The Woolworth Building, the interpretation of Gothic architecture, became the tallest building in the World in 1913. It remained the tallest building until 1930 when the title passed to the Chrysler Building in New York. Marked by detailed ornamentation, its high-ceilinged, cruciform lobby is decorated with Skyros marble, mosaics, stained-glass and bronze furnishings. Its architectural engineering was also ground-breaking, Gilbert's technique of cladding a steel frame became the standard model for decades.
Other Architectural Projects
Gilbert received commissions to design two other state capitols - the Arkansas State Capitol, Little Rock (1900-1917, with George R. Mann), and the West Virginia State Capitol, Charleston (1924-32), as well as other public buildings mostly in the Beaux-Arts style. Some also featured colonial revival elements, reminiscent of earlier American designers like Thomas Jefferson (1743-1826), William Thornton (1759-1828), Charles Bulfinch (1763-1844) and Benjamin Latrobe (1764-1820). Other works included the Union Club (1902), New York, modelled after an Italian Renaissance palazzo, the US Treasury Annex (1918-19), and the Renaissance-style public libraries of St Louis and Hartford (both 1908) and Detroit (1921). His Palace of Fine Arts, built as part of the 1904 Louisiana Purchase Exposition, later became the magnificent Beaux-Arts-style St Louis Art Museum, whose design was influenced by the Baths of Caracalla in Rome. He executed elaborate plans for the University of Minnesota, Minneapolis (1908); the Allen Memorial Art Museum, Oberlin College, Ohio (1917) and the University of Texas, Austin. His two buildings for the Austin campus, Battle Hall (1911), and Sutton Hall (1918), designed in a Spanish-Mediterranean Revival idiom, are both widely regarded by architectural historians as among the finest works of architecture in the state. Another of Gilbert's important projects was the Chase Headquarters Building, Waterbury, Connecticut (1917-1919), part of the Waterbury Municipal Center Complex, a unique cluster of Gilbert's architecture which also includes the City Hall, the Chase Bank Building, Chase's house, and Lincoln House, a centre for local charities.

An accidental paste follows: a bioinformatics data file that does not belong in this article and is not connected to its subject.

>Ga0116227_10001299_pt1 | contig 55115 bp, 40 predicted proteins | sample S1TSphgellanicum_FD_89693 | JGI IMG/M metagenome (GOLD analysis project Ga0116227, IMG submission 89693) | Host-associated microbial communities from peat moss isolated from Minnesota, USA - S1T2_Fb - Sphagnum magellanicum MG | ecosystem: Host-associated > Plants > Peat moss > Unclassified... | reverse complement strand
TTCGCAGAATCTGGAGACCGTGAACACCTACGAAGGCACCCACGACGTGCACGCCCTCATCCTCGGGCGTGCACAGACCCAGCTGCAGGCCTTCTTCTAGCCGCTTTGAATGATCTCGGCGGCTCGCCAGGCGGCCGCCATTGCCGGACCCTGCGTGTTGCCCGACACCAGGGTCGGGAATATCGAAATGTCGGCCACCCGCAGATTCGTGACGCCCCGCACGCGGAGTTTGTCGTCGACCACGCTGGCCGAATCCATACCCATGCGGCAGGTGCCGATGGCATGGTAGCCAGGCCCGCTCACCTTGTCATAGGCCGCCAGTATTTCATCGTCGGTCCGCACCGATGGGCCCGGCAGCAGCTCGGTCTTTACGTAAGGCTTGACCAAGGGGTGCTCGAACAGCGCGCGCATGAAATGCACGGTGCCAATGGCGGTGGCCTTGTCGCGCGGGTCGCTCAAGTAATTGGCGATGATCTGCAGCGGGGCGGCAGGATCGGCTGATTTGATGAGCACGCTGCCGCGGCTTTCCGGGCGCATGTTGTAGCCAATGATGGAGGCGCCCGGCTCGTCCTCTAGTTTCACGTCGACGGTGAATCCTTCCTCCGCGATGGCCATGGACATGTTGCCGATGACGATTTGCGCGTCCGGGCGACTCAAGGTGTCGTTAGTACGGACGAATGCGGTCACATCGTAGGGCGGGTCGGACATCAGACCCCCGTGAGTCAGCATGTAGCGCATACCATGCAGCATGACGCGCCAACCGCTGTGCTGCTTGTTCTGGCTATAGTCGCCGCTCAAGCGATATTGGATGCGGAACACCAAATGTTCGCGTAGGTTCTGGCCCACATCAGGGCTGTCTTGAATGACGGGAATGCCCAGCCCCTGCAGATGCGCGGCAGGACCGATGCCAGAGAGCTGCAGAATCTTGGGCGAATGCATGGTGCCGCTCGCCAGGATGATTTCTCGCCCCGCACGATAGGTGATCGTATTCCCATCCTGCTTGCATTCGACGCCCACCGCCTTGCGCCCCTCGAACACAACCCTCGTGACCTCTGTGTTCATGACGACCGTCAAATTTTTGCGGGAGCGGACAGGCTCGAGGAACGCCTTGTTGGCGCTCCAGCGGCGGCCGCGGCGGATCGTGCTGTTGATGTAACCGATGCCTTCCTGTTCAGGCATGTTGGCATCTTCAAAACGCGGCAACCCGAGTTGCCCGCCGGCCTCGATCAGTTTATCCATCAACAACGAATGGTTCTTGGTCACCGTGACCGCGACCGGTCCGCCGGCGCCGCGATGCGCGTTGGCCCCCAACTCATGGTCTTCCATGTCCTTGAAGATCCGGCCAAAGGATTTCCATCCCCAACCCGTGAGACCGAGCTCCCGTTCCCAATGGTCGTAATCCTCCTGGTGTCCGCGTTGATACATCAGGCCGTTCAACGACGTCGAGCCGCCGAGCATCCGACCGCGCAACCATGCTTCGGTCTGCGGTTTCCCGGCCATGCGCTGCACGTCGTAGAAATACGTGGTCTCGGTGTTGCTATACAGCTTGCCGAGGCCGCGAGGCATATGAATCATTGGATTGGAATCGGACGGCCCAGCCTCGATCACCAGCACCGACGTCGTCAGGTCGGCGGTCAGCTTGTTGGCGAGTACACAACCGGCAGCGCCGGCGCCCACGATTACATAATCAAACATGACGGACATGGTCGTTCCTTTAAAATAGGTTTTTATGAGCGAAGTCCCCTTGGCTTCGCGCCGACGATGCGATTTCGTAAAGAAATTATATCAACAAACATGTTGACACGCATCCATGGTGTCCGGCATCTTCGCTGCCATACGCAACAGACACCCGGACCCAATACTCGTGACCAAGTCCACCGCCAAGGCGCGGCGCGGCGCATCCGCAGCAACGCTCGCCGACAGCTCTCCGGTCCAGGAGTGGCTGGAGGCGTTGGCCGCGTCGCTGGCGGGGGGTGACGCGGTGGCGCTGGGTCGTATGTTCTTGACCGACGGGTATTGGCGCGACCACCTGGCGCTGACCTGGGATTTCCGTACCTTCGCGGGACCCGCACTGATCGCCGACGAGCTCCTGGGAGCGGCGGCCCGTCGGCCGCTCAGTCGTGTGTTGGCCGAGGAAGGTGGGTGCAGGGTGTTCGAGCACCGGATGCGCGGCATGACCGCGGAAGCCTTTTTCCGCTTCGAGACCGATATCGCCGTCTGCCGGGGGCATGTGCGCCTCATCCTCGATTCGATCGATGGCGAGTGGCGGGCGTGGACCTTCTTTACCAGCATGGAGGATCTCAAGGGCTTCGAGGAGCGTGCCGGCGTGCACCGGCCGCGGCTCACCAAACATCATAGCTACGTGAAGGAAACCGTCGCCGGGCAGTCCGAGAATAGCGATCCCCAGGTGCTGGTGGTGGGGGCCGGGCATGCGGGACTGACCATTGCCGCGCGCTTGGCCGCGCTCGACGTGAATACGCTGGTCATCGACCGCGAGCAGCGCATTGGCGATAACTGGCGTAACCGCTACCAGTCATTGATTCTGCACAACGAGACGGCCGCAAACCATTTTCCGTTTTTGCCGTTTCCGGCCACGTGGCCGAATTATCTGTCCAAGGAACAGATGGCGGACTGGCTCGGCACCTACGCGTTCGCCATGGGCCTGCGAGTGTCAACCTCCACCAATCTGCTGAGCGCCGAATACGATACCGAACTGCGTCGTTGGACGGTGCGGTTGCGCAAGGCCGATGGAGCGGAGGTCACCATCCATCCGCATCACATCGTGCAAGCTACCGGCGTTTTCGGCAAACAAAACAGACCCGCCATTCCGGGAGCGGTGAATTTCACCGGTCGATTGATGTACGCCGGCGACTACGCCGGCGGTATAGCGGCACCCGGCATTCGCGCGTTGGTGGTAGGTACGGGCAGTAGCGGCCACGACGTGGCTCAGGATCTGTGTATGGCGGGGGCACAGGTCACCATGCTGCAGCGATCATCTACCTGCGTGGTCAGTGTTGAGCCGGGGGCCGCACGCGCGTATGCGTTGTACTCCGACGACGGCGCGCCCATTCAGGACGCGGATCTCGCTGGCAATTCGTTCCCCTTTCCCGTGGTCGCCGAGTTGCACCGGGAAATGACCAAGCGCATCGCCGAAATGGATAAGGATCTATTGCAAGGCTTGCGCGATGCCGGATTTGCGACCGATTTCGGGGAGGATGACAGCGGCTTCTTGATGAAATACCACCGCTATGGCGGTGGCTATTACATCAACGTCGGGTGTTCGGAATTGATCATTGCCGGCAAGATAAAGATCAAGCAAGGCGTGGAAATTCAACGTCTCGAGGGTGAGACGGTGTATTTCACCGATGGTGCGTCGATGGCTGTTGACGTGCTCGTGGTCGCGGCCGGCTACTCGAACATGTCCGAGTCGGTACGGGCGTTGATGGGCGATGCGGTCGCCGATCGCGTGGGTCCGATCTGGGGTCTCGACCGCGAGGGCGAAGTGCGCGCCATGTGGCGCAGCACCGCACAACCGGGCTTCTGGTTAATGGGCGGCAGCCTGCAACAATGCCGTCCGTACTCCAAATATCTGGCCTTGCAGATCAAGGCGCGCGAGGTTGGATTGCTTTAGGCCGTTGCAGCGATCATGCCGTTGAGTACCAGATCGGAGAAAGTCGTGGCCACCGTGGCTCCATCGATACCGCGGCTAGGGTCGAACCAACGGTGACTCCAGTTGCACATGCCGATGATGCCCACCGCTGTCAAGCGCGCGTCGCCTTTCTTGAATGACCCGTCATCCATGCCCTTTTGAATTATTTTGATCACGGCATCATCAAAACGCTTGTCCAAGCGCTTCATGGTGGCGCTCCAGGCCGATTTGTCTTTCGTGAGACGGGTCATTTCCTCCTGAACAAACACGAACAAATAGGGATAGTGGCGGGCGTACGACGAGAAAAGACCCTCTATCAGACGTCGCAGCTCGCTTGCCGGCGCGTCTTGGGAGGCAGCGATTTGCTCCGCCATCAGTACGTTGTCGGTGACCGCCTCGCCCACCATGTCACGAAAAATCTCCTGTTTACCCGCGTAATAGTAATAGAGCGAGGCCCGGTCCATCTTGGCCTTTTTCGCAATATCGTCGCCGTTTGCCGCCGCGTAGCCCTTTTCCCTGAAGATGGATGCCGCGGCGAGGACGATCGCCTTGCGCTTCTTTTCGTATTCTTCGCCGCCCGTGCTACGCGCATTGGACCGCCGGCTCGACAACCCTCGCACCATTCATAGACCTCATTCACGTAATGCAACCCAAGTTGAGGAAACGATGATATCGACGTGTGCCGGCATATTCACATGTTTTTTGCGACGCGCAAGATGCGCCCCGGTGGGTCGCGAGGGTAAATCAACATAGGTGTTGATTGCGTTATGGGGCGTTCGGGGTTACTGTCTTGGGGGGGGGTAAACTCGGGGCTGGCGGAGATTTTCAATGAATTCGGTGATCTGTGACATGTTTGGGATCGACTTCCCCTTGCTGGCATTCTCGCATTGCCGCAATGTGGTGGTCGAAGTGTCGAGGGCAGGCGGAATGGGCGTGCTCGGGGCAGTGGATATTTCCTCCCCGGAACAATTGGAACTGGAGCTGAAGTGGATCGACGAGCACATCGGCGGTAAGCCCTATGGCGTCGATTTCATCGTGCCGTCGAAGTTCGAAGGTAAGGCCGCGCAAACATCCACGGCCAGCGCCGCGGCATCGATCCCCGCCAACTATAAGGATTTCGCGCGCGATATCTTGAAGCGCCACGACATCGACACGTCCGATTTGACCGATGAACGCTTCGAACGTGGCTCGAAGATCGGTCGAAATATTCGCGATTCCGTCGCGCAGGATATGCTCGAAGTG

Gilbert was prolific, prominent and successful and left his mark on the architecture of many American cities. Although his early work in Minnesota includes many imaginative and picturesque designs, by the early 20th century he can perhaps best be classified as an old-school, East Coast establishment architect whose academically correct and convincing designs were firmly rooted in the American Beaux-Arts tradition. This style was a tangible expression of the optimistic American feeling that the country was the legitimate heir and champion of Greek democracy, Roman law and Renaissance humanist philosophy.
A collection of Gilbert's drawings and other papers is preserved at the Minnesota Historical Society, the New-York Historical Society, and the Library of Congress.